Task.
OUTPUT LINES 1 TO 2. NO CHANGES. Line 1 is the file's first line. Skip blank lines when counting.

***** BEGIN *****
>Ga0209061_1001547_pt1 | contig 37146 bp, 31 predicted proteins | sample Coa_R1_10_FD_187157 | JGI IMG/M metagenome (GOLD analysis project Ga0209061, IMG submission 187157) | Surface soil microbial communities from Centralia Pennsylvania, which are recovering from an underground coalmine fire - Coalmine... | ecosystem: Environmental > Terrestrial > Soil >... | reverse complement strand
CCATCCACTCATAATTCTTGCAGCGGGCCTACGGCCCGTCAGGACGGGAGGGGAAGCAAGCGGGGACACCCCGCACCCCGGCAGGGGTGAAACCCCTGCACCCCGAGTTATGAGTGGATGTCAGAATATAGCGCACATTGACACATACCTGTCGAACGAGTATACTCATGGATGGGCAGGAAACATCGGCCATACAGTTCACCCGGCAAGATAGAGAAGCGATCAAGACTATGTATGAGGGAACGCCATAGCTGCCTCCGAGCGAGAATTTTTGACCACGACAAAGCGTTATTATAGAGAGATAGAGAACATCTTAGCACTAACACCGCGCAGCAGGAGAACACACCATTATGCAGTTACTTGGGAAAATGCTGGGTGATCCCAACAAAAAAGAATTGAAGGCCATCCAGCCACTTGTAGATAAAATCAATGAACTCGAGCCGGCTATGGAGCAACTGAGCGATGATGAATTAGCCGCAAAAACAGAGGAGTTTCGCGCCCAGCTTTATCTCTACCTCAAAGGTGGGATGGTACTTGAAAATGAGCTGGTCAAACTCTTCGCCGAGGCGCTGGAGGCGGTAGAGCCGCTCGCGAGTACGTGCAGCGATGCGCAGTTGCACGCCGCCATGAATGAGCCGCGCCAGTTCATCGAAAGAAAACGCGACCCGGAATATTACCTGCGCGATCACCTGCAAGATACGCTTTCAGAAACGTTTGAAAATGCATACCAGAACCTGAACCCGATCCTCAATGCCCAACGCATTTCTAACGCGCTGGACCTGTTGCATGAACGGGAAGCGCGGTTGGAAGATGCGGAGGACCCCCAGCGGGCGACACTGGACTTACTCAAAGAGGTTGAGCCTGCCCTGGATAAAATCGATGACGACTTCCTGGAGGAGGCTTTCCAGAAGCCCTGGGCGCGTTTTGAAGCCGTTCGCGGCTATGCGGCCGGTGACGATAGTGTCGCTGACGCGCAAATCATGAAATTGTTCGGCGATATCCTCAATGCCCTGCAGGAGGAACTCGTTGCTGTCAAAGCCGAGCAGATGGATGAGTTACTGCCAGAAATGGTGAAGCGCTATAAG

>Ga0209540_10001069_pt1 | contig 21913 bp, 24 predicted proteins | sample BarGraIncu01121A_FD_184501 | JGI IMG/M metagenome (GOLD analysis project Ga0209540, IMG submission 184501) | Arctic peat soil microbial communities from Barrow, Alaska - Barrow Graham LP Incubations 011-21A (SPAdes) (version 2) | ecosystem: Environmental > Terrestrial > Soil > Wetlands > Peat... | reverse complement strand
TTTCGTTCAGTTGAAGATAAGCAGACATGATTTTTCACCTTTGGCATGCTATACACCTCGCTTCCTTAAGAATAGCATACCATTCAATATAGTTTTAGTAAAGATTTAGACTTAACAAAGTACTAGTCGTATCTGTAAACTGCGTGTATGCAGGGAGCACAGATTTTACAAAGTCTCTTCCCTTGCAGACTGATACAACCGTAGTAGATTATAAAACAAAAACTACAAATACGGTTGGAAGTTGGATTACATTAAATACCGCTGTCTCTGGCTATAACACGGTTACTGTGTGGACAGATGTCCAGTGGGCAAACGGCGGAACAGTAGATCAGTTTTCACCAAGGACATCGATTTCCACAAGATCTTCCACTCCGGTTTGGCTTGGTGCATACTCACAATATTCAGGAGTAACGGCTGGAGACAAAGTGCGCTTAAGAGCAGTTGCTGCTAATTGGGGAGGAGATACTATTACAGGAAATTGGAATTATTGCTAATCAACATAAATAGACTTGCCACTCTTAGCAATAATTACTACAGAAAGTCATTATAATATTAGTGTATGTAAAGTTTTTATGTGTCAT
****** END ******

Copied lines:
>Ga0209061_1001547_pt1 | contig 37146 bp, 31 predicted proteins | sample Coa_R1_10_FD_187157 | JGI IMG/M metagenome (GOLD analysis project Ga0209061, IMG submission 187157) | Surface soil microbial communities from Centralia Pennsylvania, which are recovering from an underground coalmine fire - Coalmine... | ecosystem: Environmental > Terrestrial > Soil >... | reverse complement strand
CCATCCACTCATAATTCTTGCAGCGGGCCTACGGCCCGTCAGGACGGGAGGGGAAGCAAGCGGGGACACCCCGCACCCCGGCAGGGGTGAAACCCCTGCACCCCGAGTTATGAGTGGATGTCAGAATATAGCGCACATTGACACATACCTGTCGAACGAGTATACTCATGGATGGGCAGGAAACATCGGCCATACAGTTCACCCGGCAAGATAGAGAAGCGATCAAGACTATGTATGAGGGAACGCCATAGCTGCCTCCGAGCGAGAATTTTTGACCACGACAAAGCGTTATTATAGAGAGATAGAGAACATCTTAGCACTAACACCGCGCAGCAGGAGAACACACCATTATGCAGTTACTTGGGAAAATGCTGGGTGATCCCAACAAAAAAGAATTGAAGGCCATCCAGCCACTTGTAGATAAAATCAATGAACTCGAGCCGGCTATGGAGCAACTGAGCGATGATGAATTAGCCGCAAAAACAGAGGAGTTTCGCGCCCAGCTTTATCTCTACCTCAAAGGTGGGATGGTACTTGAAAATGAGCTGGTCAAACTCTTCGCCGAGGCGCTGGAGGCGGTAGAGCCGCTCGCGAGTACGTGCAGCGATGCGCAGTTGCACGCCGCCATGAATGAGCCGCGCCAGTTCATCGAAAGAAAACGCGACCCGGAATATTACCTGCGCGATCACCTGCAAGATACGCTTTCAGAAACGTTTGAAAATGCATACCAGAACCTGAACCCGATCCTCAATGCCCAACGCATTTCTAACGCGCTGGACCTGTTGCATGAACGGGAAGCGCGGTTGGAAGATGCGGAGGACCCCCAGCGGGCGACACTGGACTTACTCAAAGAGGTTGAGCCTGCCCTGGATAAAATCGATGACGACTTCCTGGAGGAGGCTTTCCAGAAGCCCTGGGCGCGTTTTGAAGCCGTTCGCGGCTATGCGGCCGGTGACGATAGTGTCGCTGACGCGCAAATCATGAAATTGTTCGGCGATATCCTCAATGCCCTGCAGGAGGAACTCGTTGCTGTCAAAGCCGAGCAGATGGATGAGTTACTGCCAGAAATGGTGAAGCGCTATAAG